When it comes to software the intellectual property owner is the author/s of the code. But what if the author is a contractor or an employee of a company?

It’s important to consider who will develop your company’s IP, and make sure there are agreements in place to be clear about who will own it. 

Ownership where you have contractors

If you use contractors to develop your products and services, you will generally gain some form of implied licence to commercialise and use what is developed. 

However, you will not own any intellectual property rights in the developed material unless you enter into a written agreement with the contractor that specifically assigns copyright in the software to you.

For an assignment of copyright to be legally effective, it must be set out in an agreement or deed and signed by the original owner. What if the contractor uses subcontractors or freelancers to help develop your products and services? You must also ensure that those subcontractors or freelancers agree in writing to assign any ownership to you.

This is best done before engaging the contractor to avoid having to locate and convince individual developers to sign contracts after the materials have been developed.

Another risk of using contractors to develop your products and services is that the materials they develop may infringe third party IP rights. 

This might occur, for example, where the software uses proprietary or open source libraries and the licence for that material does not allow it to be used in that manner. Properly drafted agreements covering software development services will set out warranties and indemnities to protect you if a third-party claims that developed material is infringing.


When two or more parties have jointly contributed to the creation of a substantial part of software code, the default position is that the developers are joint authors and jointly own copyright in the code. 

In a joint ownership arrangement none of the joint owners can reproduce the copyright material without the licence or permission of all the others. This means that where a partner is brought to jointly develop code, you might be prevented from further developing, enhancing or commercialising the software once that relationship has ended.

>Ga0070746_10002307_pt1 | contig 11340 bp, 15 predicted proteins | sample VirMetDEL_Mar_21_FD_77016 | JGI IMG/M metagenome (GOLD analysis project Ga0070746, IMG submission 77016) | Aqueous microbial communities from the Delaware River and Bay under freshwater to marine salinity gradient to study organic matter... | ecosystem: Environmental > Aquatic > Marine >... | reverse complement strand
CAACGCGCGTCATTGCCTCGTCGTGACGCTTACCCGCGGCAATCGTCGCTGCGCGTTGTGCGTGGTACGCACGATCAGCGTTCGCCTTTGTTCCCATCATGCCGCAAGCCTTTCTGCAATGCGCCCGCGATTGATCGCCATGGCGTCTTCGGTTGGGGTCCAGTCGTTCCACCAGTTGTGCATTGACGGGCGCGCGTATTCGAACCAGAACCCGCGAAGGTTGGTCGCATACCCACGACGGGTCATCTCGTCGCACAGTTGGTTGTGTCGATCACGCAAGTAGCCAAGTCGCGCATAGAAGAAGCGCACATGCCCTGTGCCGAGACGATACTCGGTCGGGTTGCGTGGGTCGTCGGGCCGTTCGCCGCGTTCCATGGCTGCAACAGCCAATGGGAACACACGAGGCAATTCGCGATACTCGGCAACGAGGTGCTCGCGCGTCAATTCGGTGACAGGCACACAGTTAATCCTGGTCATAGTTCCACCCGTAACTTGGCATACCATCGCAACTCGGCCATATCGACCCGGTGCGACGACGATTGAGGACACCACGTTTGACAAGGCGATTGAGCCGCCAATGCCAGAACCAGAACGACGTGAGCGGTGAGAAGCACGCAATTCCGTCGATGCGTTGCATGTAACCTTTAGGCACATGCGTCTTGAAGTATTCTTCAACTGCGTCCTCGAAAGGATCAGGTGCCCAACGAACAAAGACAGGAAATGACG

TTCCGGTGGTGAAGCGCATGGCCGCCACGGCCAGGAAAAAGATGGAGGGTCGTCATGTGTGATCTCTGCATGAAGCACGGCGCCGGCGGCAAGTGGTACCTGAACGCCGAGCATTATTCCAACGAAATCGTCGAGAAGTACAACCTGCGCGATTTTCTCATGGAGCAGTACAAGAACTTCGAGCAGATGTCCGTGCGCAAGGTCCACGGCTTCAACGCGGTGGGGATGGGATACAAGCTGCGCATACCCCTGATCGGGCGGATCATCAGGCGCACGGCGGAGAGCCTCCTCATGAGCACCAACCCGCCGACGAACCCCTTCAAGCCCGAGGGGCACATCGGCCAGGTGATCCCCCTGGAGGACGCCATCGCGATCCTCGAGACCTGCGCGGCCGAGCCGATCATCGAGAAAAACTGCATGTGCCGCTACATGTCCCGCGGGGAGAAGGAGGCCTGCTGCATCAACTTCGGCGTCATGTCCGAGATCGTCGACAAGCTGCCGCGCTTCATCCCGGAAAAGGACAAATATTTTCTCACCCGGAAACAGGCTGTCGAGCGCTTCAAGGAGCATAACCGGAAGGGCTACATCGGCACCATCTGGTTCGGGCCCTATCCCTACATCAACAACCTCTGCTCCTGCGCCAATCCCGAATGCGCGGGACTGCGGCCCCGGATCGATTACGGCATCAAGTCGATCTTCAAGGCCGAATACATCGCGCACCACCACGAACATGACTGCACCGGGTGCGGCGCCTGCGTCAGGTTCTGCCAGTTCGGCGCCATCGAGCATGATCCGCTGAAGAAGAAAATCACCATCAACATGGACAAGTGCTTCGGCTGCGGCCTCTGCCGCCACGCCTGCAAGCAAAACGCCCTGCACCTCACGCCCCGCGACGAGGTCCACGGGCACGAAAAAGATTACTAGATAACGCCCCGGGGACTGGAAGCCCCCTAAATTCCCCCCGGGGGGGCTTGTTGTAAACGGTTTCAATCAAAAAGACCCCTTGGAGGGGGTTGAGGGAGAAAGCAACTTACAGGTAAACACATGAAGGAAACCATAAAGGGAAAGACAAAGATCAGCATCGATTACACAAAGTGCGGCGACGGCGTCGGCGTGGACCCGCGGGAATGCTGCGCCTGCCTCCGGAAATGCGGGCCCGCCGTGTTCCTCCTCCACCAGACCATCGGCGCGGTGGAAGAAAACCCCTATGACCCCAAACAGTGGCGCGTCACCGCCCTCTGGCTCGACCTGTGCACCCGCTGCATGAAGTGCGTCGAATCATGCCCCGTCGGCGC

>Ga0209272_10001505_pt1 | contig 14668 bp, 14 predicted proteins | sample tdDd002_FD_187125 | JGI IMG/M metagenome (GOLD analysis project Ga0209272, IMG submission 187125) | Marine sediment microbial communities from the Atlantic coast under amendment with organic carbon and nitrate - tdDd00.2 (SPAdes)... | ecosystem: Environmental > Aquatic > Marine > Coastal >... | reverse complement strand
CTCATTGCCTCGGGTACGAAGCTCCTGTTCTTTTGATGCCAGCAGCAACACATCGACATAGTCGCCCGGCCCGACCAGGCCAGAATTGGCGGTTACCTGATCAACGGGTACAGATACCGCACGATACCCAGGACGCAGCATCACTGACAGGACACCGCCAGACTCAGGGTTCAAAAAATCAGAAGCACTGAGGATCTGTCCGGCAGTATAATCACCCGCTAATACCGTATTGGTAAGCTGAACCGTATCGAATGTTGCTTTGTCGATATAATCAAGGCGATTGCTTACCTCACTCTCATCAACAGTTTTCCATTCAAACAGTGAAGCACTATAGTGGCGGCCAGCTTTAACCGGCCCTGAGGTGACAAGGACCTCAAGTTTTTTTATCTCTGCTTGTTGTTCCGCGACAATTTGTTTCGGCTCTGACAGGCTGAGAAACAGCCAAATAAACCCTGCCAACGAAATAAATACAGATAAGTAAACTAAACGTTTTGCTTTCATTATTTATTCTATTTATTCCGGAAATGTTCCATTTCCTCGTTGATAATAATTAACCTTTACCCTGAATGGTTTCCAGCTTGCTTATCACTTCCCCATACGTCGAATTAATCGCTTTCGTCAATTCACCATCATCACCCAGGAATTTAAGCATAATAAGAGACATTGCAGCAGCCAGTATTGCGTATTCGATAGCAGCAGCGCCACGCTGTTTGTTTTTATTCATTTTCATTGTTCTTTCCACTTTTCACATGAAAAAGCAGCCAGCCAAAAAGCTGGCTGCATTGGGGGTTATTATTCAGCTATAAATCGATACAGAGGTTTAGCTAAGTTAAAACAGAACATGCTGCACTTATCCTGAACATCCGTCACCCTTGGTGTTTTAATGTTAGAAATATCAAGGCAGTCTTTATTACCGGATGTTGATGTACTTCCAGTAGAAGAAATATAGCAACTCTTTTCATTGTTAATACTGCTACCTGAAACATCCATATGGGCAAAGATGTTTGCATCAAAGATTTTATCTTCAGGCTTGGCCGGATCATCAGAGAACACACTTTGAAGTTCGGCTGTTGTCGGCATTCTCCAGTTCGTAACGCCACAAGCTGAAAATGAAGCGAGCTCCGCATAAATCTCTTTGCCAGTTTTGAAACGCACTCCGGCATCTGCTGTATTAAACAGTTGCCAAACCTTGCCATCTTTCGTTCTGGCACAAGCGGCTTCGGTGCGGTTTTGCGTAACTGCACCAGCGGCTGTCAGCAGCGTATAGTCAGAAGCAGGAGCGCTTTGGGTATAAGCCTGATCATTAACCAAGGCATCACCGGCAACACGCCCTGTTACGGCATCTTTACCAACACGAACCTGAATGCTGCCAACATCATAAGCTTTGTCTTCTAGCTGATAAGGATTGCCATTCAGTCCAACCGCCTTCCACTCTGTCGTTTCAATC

Written agreements

Any time software is developed, you should consider having a properly drafted agreement which outlines key IP ownership and licensing issues. Best practice would see an agreement including:

  • where there is pre-existing code, the parties acknowledge that each partner owns copyright in pre-existing material introduced by the other partner
  • what the other party is licensed to do with this pre-existing material
  • whether copyright in the newly developed material is to be owned by one party, jointly or by each partner to the extent of their respective contributions
  • what either party is licensed to do with the newly licensed material and whether either party can update, enhance or modify the code in future without the permission of the other party
  • whether either party can use the know-how or learnings they gained from the relationship in other outside projects
  • what happens when a third party's IP is infringed by the software and which party bears the loss if an infringement claim is made
  • What the limitations on liability are.